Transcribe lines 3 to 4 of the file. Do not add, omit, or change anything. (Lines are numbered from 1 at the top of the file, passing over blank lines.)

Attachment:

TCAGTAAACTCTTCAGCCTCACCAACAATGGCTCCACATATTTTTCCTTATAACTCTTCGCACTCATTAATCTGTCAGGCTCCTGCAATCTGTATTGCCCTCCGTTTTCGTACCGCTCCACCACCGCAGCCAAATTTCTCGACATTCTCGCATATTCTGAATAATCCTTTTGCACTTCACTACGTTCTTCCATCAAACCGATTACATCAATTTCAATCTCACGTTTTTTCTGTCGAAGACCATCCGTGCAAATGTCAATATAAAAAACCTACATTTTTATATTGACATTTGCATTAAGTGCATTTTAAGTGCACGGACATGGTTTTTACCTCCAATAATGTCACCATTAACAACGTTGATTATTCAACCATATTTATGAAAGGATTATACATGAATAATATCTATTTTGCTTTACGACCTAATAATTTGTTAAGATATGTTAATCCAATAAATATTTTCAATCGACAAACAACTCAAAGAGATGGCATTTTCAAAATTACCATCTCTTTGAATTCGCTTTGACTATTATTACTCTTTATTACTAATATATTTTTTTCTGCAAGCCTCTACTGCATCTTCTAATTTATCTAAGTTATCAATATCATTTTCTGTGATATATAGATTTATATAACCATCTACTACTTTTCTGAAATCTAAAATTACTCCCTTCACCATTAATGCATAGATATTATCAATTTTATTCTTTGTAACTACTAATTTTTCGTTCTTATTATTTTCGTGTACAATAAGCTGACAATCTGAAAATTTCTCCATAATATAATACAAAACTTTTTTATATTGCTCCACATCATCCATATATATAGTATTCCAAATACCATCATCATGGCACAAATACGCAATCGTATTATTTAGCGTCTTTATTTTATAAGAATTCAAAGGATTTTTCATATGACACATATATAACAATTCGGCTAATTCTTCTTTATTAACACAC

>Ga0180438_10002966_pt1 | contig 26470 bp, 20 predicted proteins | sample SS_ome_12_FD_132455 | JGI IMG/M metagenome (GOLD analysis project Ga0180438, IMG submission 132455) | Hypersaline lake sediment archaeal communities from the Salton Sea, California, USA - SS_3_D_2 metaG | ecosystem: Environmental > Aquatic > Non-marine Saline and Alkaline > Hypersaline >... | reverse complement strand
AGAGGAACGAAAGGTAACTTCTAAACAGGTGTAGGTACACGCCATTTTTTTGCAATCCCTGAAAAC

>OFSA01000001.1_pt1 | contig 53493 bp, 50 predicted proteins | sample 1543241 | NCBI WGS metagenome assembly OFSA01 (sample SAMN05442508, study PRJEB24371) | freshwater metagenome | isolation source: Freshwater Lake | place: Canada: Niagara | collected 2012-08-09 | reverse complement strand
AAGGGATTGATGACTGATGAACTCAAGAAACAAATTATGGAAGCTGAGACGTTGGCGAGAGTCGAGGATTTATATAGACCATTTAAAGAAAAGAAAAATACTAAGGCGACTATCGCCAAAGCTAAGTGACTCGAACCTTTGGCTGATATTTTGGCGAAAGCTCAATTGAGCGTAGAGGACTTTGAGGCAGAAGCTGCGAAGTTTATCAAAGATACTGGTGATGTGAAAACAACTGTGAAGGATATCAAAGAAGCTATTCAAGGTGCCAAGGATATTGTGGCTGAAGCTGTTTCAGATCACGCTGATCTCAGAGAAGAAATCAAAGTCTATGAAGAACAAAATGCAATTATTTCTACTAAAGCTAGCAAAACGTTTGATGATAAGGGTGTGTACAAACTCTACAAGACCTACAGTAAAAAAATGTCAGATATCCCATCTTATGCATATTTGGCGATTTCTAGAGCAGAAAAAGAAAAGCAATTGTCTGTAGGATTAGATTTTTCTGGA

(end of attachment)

AGAGGAACGAAAGGTAACTTCTAAACAGGTGTAGGTACACGCCATTTTTTTGCAATCCCTGAAAAC

>OFSA01000001.1_pt1 | contig 53493 bp, 50 predicted proteins | sample 1543241 | NCBI WGS metagenome assembly OFSA01 (sample SAMN05442508, study PRJEB24371) | freshwater metagenome | isolation source: Freshwater Lake | place: Canada: Niagara | collected 2012-08-09 | reverse complement strand